A few hours’ drive from Nagpur is Pench Tiger Reserve in Seoni district. This Reserve or Mowgli Land, as the park is famously called is the original setting of Rudyard Kipling's most famous work, The Jungle Book. The Jungle Book and its character Mowgli is based on Pench National Park. So as soon as you enter the Seoni area, you will see familiar names like Bagheera resort, Mowgli Jungle homes etc. Amazingly many places described in this book are actual locations in Seoni district, like the Waingunga river with its gorge where Sher Khan was killed, Kanhiwara village and the Seoni hills.

We spent the evening at Jungle Homes where we are told that we need to be at the Turia gate of Pench by 6:00 AM at least, to finish the formalities. That means we would be leaving at 5:45 AM max which means by 5:30 AM, I got to be out of my room, which means I need to be up by 5:00 AM at the max! Wake up at 5:00 AM in the cold just to see a bunch of Tigers. 

Not happening. Sceptically I decided to give it just one shot.

5:30 AM
After layering myself warm, I groggily made it out of my room. In the dark I could see the open gypsy waiting for us. It was more open than I had expected and wondered how would this be of any protection against any animal attack?
It was a bit was too early in the morning to think, anything anyways.

Soon we were at Turia gate of Pench, waiting our turn to get in.


The sun is just about rising and we drive around and park ourselves on the trail waiting for the guide to figure out the path of the Tiger.
We spend the next hour or so listening to the ‘call of the wild’, basically listening to the bark of chitals and monkeys to figure out the location of the Tiger.

By now I am not only hungry, sleepy and cold but impatient too. Suddenly, everyone jumps in excitement. There is something beyond the high grass in the midst of the thick trees.
We crawl our gypsy a little ahead and then we see a spotted orange creature. Ok that wasn’t a Tiger but a beautiful Leopard crossing the trail ahead of us! I had never seen a wild predator this beautiful so up close and just to watch it for those few seconds was really exciting.

We followed it for a while till we lost it in the thick jungle again.
By now, I was awake in all senses and had forgotten all about the hunger or cold.We just had a Leopard sighting, which is way rarer than even a Tiger sighting!

8:30 AM
To say the least, we were very pleased. Now we drove around with a sense of satisfaction and watched the birds, deer, and langurs at peace.

Soon we stopped for our packed breakfast, soaked up more of the warm sun and drove around the reserve in search of the Tiger.

10:00 AM
By now we had bumped into the occasional Bisons grazing, wild Boars chilling in the sun and the little Jackal warily making its way while all the Tigers evaded us.

As we drove around the untamed jungle with the cool wind blowing through our hair and warm sun touching our skin and the varied animals grazing in the wild, I started to actually enjoy the moment.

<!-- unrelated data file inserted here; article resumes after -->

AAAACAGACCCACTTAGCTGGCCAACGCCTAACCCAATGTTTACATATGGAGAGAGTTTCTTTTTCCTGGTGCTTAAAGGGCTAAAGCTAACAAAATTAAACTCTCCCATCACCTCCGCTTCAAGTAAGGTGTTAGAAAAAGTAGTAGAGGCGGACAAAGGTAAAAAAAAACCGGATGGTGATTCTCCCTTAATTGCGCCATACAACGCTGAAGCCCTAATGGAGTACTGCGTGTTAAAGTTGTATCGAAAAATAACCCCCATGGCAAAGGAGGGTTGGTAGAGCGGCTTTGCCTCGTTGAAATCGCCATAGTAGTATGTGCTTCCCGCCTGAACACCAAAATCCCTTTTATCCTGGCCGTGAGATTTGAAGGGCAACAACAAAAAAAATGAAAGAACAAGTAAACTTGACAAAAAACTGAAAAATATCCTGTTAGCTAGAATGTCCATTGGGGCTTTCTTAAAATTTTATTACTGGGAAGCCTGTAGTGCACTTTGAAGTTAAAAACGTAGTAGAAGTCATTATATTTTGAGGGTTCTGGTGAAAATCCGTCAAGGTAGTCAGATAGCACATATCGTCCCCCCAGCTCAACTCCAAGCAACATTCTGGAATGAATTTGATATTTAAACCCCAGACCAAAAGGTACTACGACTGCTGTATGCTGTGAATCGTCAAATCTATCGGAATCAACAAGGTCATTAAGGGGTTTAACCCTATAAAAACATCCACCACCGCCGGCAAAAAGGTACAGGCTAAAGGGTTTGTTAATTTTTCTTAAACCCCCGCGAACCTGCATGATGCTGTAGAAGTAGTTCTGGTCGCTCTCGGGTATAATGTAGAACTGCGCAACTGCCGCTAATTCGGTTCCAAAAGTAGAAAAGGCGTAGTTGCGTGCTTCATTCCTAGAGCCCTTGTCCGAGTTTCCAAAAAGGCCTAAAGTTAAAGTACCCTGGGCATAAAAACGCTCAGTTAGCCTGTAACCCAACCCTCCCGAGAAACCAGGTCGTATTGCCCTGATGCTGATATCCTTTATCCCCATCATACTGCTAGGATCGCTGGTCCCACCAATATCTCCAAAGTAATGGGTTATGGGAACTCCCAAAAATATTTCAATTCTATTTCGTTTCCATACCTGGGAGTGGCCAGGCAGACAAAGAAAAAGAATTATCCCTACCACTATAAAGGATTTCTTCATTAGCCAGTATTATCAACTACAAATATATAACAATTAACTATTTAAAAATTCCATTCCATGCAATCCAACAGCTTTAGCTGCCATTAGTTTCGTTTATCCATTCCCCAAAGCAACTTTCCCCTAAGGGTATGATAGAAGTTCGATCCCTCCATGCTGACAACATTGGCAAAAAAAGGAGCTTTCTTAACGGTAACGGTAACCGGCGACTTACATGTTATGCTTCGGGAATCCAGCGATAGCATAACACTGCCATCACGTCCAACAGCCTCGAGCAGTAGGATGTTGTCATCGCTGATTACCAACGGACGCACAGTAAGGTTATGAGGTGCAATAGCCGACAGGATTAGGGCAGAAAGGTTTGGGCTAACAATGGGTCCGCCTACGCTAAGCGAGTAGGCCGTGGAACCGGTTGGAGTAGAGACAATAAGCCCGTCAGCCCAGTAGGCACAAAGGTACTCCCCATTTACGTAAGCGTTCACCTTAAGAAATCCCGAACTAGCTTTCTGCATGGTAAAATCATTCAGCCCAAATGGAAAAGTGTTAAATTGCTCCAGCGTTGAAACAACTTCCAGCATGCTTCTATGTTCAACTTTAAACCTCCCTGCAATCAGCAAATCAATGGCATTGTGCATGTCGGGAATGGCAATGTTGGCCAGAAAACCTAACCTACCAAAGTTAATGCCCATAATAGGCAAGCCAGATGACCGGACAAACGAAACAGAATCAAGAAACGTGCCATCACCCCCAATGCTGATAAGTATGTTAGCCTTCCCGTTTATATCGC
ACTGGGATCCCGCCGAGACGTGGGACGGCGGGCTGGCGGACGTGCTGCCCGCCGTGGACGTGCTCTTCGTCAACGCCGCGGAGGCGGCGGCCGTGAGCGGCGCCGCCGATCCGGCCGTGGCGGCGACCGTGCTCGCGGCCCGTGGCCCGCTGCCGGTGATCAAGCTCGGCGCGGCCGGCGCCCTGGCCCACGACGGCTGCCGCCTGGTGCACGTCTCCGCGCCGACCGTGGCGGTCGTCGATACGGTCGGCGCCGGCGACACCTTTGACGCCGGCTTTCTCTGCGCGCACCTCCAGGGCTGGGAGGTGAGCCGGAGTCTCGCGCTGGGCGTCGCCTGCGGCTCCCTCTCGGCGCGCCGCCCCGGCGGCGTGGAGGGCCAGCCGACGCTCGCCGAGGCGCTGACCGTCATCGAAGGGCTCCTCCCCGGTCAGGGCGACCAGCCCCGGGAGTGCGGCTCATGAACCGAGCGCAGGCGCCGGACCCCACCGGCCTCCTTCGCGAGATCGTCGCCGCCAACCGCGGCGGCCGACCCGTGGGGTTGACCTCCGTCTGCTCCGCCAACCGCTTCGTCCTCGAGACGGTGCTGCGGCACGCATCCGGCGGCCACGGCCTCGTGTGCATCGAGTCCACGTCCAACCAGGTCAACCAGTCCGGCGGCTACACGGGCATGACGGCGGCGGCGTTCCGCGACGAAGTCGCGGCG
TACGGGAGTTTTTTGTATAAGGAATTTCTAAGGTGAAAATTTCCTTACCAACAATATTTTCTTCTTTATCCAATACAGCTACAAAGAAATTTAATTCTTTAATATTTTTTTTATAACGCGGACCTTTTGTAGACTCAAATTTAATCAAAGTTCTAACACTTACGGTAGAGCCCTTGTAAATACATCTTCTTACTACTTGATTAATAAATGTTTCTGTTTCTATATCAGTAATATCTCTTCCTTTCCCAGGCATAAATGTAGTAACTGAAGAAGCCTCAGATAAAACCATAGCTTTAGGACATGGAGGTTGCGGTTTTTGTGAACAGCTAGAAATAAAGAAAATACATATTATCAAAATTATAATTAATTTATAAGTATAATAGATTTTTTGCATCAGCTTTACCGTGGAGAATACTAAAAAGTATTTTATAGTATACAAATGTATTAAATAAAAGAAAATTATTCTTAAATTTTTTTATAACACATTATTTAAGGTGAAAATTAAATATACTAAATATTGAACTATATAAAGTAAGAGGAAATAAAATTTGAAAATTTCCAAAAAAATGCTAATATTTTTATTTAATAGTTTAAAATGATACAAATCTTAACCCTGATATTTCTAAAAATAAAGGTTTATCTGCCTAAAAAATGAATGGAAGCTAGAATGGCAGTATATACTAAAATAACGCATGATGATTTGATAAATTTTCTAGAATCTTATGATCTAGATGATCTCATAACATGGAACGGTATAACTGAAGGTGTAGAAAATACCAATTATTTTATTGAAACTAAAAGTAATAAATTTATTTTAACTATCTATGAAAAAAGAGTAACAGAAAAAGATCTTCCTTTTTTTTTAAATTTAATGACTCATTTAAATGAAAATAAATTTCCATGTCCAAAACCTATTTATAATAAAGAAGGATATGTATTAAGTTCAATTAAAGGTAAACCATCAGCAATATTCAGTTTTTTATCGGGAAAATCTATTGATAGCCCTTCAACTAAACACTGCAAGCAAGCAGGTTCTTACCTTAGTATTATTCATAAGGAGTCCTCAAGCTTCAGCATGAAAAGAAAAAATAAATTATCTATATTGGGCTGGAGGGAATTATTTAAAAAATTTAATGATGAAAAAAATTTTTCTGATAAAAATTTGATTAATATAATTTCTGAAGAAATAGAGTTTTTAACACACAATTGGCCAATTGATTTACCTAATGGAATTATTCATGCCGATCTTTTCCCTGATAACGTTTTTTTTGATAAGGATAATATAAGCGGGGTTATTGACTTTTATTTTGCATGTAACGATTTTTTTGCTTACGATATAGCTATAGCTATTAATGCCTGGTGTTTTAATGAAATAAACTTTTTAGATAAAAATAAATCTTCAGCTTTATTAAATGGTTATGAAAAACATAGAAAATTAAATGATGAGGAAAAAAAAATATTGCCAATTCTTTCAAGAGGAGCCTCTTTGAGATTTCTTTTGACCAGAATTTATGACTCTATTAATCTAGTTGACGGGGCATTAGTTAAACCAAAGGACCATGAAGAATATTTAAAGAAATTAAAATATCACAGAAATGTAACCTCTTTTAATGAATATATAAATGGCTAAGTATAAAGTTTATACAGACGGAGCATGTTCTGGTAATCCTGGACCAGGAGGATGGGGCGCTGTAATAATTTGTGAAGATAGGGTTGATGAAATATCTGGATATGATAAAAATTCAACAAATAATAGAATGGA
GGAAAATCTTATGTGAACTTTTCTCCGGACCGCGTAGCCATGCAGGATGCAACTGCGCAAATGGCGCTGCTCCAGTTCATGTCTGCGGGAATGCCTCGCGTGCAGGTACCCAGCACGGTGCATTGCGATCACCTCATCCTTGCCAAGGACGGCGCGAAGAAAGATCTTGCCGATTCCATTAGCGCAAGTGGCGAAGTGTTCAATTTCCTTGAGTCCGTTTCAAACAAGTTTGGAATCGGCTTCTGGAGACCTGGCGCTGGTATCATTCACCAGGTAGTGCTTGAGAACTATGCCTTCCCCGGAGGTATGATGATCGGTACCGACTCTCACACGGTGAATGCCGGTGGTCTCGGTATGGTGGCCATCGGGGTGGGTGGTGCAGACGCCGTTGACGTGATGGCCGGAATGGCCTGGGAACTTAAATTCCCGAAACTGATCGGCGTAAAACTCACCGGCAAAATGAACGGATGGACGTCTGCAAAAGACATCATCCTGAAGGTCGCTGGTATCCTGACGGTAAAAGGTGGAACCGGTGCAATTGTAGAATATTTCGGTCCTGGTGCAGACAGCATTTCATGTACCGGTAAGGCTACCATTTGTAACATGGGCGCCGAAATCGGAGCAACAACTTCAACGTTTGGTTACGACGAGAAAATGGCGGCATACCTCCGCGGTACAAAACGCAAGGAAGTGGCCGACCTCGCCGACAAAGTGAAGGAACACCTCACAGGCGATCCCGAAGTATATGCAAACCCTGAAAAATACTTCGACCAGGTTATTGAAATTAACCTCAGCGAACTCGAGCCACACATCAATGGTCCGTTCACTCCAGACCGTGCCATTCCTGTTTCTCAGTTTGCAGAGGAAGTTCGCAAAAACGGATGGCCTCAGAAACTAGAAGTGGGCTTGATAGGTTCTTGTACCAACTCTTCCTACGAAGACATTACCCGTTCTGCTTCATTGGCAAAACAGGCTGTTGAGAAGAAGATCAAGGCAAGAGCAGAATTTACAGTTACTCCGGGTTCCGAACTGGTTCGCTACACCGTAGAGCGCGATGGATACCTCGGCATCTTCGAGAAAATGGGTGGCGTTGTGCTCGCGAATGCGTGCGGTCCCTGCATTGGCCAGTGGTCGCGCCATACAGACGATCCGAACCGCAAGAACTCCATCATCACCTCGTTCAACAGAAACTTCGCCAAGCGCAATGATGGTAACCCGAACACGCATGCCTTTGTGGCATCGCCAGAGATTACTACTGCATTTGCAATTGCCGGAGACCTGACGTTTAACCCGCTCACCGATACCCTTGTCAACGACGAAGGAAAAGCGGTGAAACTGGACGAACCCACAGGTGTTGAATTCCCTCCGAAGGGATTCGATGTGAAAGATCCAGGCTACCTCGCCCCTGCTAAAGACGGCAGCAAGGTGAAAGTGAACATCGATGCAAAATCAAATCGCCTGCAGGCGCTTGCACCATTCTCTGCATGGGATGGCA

11:00 AM
Back to where we started and my perspective on safaris in the wild, I admit, had changed. I didn't get to see the stripes but I saw spots and also many birds and wild animals.
Now I was looking forward for my safari at the next Tiger Reserve, Kanha which is about a 4 hour drive from Pench.

DAY 2- Kanha National Park

6:30 AM 
This reserve is way bigger than Pench with a larger number of Tiger population and hence receives more number of visitors.
For this early in the morning, I was quite surprised to see the rush to go in. But entry to these parks is quite regulated with everyone awaiting their turns.

This time I was determined to see the Tiger.

8:30 AM
For two hours we drove around the park only to catch a glimpse of the Barasingha pack waiting to catch the rays or Neelgais roaming aimlessly but no Tiger sighting.



Apart from being the veritable wildlife reserve, this jungle is also a haven for bird spotters. Replete with migratory birds such as Malabar pied hornbill, Indian pitta, Osprey and some of the endangered species of Vulture species, these reserves also house plenty of local Peacocks and Kingfishers.

10:00 AM
Post breakfast, still no sighting and all we got so far was some Tiger poop and tracks. We even tried different paths and every time we crossed a gypsy full of people, they would beam and tell us about how they JUST sighted a Tiger. This was really disappointing!

We decided to take one last run before heading back.

As we trudged along slowly, we saw a bunch of gypsies parked near the stream crossing and looking at the rocks beyond. As we joined them they pointed towards a tree and hissed, “Tiger sitting under the tree..” We craned our necks to get a good look.

Beyond the stream, and the rocks, amidst the tall grass there were stripes, probably doing its business while we strained our necks to get a clear sighting! Soon it finished its business and walked off.

Just like that, it was over.

Well in the end I did see a Tiger, probably not exactly how I had imaged it to be. But I guess this is why it is called the 'Wild'. You cannot predict a sighting with absolute surety. 
I in my whole "want" of catching a Tiger sighting, nearly missed noticing many more beautiful birds and animals. And in retrospect, I got to experience more wildlife than I had even bargained for. The excitement of hoping to catch a sighting is quite addictive but apart from this, I also learnt to appreciate the forest, which was so serene and the landscape so beautiful. 

So probably next time I am on a safari again, I will hope to catch a Deer or Monkey sighting, so that I would end up seeing a Tiger or a Leopard maybe!